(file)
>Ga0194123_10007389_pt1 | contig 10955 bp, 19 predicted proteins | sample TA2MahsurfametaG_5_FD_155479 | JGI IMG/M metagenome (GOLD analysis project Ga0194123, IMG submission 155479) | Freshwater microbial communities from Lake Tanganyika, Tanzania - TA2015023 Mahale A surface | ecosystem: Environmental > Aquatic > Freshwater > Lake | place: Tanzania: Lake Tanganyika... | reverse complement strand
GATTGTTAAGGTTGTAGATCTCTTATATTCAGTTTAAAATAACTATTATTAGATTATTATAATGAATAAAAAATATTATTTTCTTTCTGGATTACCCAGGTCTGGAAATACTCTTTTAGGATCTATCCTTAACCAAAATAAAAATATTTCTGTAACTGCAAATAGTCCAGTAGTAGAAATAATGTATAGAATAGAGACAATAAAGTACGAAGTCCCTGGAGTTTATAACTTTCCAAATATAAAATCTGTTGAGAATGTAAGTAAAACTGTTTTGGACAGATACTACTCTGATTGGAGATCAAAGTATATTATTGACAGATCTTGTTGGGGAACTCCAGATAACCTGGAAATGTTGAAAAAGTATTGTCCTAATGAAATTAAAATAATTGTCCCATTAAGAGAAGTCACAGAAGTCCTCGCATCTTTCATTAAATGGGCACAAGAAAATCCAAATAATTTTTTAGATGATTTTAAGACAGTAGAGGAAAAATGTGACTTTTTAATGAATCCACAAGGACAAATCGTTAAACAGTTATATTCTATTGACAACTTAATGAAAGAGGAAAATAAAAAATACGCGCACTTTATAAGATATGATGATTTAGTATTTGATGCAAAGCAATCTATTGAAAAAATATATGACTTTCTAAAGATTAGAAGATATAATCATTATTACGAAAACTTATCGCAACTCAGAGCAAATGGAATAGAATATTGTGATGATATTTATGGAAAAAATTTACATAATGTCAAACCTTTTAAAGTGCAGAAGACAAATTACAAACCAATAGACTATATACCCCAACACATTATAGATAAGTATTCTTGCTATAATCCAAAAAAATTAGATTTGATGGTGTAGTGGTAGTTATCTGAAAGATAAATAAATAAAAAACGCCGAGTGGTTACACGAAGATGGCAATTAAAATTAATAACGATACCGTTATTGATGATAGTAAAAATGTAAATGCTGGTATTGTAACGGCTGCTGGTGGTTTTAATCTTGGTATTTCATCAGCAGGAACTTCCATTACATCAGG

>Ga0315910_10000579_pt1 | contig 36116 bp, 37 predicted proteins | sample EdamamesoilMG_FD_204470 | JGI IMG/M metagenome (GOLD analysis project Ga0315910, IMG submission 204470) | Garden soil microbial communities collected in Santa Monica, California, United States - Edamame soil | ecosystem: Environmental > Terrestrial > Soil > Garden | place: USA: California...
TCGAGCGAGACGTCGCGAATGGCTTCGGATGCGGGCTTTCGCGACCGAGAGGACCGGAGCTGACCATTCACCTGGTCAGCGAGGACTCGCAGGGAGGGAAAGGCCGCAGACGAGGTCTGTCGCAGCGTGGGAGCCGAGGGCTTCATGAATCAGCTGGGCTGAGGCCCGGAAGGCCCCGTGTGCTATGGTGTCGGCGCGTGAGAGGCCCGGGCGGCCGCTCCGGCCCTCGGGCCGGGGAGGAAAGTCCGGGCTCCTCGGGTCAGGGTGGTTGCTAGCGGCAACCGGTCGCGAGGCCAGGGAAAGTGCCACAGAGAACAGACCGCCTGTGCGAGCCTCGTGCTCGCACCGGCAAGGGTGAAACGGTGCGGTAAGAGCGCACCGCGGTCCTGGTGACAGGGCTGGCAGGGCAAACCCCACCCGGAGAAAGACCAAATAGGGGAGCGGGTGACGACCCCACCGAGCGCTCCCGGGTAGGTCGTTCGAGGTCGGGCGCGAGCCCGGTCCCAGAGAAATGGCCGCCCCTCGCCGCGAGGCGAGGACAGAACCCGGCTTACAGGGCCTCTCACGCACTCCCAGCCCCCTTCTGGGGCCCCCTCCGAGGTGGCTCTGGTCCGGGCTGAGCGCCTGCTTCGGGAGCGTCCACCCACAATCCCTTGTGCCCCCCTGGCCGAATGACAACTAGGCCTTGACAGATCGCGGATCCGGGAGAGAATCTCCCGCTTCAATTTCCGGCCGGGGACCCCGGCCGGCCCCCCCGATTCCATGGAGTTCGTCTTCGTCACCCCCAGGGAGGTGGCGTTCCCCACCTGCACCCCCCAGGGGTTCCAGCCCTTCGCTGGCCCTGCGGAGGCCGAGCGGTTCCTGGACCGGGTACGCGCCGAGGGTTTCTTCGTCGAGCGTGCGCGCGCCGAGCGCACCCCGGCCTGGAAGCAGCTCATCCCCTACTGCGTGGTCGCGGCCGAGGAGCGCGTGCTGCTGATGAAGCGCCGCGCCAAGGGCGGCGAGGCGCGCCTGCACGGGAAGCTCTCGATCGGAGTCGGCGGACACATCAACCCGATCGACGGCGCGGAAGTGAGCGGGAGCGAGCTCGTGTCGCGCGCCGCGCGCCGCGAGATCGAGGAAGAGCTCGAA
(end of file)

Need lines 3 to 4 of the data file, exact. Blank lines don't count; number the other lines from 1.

>Ga0315910_10000579_pt1 | contig 36116 bp, 37 predicted proteins | sample EdamamesoilMG_FD_204470 | JGI IMG/M metagenome (GOLD analysis project Ga0315910, IMG submission 204470) | Garden soil microbial communities collected in Santa Monica, California, United States - Edamame soil | ecosystem: Environmental > Terrestrial > Soil > Garden | place: USA: California...
TCGAGCGAGACGTCGCGAATGGCTTCGGATGCGGGCTTTCGCGACCGAGAGGACCGGAGCTGACCATTCACCTGGTCAGCGAGGACTCGCAGGGAGGGAAAGGCCGCAGACGAGGTCTGTCGCAGCGTGGGAGCCGAGGGCTTCATGAATCAGCTGGGCTGAGGCCCGGAAGGCCCCGTGTGCTATGGTGTCGGCGCGTGAGAGGCCCGGGCGGCCGCTCCGGCCCTCGGGCCGGGGAGGAAAGTCCGGGCTCCTCGGGTCAGGGTGGTTGCTAGCGGCAACCGGTCGCGAGGCCAGGGAAAGTGCCACAGAGAACAGACCGCCTGTGCGAGCCTCGTGCTCGCACCGGCAAGGGTGAAACGGTGCGGTAAGAGCGCACCGCGGTCCTGGTGACAGGGCTGGCAGGGCAAACCCCACCCGGAGAAAGACCAAATAGGGGAGCGGGTGACGACCCCACCGAGCGCTCCCGGGTAGGTCGTTCGAGGTCGGGCGCGAGCCCGGTCCCAGAGAAATGGCCGCCCCTCGCCGCGAGGCGAGGACAGAACCCGGCTTACAGGGCCTCTCACGCACTCCCAGCCCCCTTCTGGGGCCCCCTCCGAGGTGGCTCTGGTCCGGGCTGAGCGCCTGCTTCGGGAGCGTCCACCCACAATCCCTTGTGCCCCCCTGGCCGAATGACAACTAGGCCTTGACAGATCGCGGATCCGGGAGAGAATCTCCCGCTTCAATTTCCGGCCGGGGACCCCGGCCGGCCCCCCCGATTCCATGGAGTTCGTCTTCGTCACCCCCAGGGAGGTGGCGTTCCCCACCTGCACCCCCCAGGGGTTCCAGCCCTTCGCTGGCCCTGCGGAGGCCGAGCGGTTCCTGGACCGGGTACGCGCCGAGGGTTTCTTCGTCGAGCGTGCGCGCGCCGAGCGCACCCCGGCCTGGAAGCAGCTCATCCCCTACTGCGTGGTCGCGGCCGAGGAGCGCGTGCTGCTGATGAAGCGCCGCGCCAAGGGCGGCGAGGCGCGCCTGCACGGGAAGCTCTCGATCGGAGTCGGCGGACACATCAACCCGATCGACGGCGCGGAAGTGAGCGGGAGCGAGCTCGTGTCGCGCGCCGCGCGCCGCGAGATCGAGGAAGAGCTCGAA